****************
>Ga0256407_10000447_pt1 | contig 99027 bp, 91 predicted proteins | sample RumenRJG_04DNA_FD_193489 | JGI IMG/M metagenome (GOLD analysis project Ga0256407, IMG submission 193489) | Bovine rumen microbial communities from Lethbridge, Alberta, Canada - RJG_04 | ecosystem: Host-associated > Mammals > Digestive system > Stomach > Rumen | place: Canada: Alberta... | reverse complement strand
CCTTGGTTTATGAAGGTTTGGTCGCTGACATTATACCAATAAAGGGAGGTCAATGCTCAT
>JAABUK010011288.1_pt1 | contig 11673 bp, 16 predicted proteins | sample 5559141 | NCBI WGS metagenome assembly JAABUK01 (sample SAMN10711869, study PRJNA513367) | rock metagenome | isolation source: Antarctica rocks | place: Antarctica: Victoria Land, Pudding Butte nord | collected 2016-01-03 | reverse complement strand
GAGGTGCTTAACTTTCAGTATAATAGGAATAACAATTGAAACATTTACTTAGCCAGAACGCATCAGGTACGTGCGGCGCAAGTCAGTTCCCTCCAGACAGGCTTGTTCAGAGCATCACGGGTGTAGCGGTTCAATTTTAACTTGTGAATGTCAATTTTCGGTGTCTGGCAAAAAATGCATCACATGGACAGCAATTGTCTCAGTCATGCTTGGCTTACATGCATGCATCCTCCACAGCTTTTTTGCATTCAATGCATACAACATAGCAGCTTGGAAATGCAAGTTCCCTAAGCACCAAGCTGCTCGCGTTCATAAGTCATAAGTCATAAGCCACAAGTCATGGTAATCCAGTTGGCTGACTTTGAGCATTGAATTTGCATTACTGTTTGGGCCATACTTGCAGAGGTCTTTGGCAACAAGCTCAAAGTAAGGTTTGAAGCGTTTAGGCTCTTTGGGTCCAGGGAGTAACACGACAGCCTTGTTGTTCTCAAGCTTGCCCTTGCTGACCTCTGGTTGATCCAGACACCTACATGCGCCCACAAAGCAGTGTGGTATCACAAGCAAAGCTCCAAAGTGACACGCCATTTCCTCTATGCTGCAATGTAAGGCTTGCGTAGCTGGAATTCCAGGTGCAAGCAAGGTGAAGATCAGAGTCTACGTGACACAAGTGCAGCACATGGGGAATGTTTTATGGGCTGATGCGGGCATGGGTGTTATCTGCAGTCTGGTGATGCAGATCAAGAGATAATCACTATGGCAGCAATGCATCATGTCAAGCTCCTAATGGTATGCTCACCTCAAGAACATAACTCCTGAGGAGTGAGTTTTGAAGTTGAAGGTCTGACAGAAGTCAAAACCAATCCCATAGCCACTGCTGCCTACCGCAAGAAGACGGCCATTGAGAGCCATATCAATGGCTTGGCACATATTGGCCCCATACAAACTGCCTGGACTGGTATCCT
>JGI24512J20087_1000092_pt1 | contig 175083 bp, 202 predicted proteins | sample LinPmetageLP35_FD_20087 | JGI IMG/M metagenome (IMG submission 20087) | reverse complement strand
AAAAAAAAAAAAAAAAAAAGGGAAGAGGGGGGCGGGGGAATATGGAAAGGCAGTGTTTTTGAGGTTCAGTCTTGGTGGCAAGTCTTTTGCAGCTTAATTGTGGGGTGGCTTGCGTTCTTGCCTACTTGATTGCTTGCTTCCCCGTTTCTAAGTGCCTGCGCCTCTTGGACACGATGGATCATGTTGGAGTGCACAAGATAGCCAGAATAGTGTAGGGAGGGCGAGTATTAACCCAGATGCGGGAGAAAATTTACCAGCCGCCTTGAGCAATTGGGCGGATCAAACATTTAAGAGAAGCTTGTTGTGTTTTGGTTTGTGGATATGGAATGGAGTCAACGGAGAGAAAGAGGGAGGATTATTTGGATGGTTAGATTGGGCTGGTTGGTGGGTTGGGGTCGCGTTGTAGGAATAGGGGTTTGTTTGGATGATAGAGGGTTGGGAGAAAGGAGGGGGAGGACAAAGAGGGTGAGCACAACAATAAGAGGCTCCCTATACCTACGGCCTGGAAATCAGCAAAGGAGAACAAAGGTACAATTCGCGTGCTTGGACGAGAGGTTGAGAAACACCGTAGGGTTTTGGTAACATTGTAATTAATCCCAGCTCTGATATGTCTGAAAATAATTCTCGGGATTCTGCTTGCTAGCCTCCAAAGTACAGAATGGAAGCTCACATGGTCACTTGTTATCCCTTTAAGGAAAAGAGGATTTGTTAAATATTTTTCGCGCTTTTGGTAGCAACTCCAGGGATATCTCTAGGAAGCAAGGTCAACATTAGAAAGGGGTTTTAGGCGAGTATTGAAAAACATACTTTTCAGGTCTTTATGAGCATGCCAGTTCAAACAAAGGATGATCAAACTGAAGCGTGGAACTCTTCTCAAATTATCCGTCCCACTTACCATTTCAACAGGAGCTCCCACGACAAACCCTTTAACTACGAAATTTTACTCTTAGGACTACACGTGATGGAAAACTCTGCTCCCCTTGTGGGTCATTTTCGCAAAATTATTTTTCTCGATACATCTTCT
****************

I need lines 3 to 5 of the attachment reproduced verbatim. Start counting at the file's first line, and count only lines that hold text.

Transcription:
>JAABUK010011288.1_pt1 | contig 11673 bp, 16 predicted proteins | sample 5559141 | NCBI WGS metagenome assembly JAABUK01 (sample SAMN10711869, study PRJNA513367) | rock metagenome | isolation source: Antarctica rocks | place: Antarctica: Victoria Land, Pudding Butte nord | collected 2016-01-03 | reverse complement strand
GAGGTGCTTAACTTTCAGTATAATAGGAATAACAATTGAAACATTTACTTAGCCAGAACGCATCAGGTACGTGCGGCGCAAGTCAGTTCCCTCCAGACAGGCTTGTTCAGAGCATCACGGGTGTAGCGGTTCAATTTTAACTTGTGAATGTCAATTTTCGGTGTCTGGCAAAAAATGCATCACATGGACAGCAATTGTCTCAGTCATGCTTGGCTTACATGCATGCATCCTCCACAGCTTTTTTGCATTCAATGCATACAACATAGCAGCTTGGAAATGCAAGTTCCCTAAGCACCAAGCTGCTCGCGTTCATAAGTCATAAGTCATAAGCCACAAGTCATGGTAATCCAGTTGGCTGACTTTGAGCATTGAATTTGCATTACTGTTTGGGCCATACTTGCAGAGGTCTTTGGCAACAAGCTCAAAGTAAGGTTTGAAGCGTTTAGGCTCTTTGGGTCCAGGGAGTAACACGACAGCCTTGTTGTTCTCAAGCTTGCCCTTGCTGACCTCTGGTTGATCCAGACACCTACATGCGCCCACAAAGCAGTGTGGTATCACAAGCAAAGCTCCAAAGTGACACGCCATTTCCTCTATGCTGCAATGTAAGGCTTGCGTAGCTGGAATTCCAGGTGCAAGCAAGGTGAAGATCAGAGTCTACGTGACACAAGTGCAGCACATGGGGAATGTTTTATGGGCTGATGCGGGCATGGGTGTTATCTGCAGTCTGGTGATGCAGATCAAGAGATAATCACTATGGCAGCAATGCATCATGTCAAGCTCCTAATGGTATGCTCACCTCAAGAACATAACTCCTGAGGAGTGAGTTTTGAAGTTGAAGGTCTGACAGAAGTCAAAACCAATCCCATAGCCACTGCTGCCTACCGCAAGAAGACGGCCATTGAGAGCCATATCAATGGCTTGGCACATATTGGCCCCATACAAACTGCCTGGACTGGTATCCT
>JGI24512J20087_1000092_pt1 | contig 175083 bp, 202 predicted proteins | sample LinPmetageLP35_FD_20087 | JGI IMG/M metagenome (IMG submission 20087) | reverse complement strand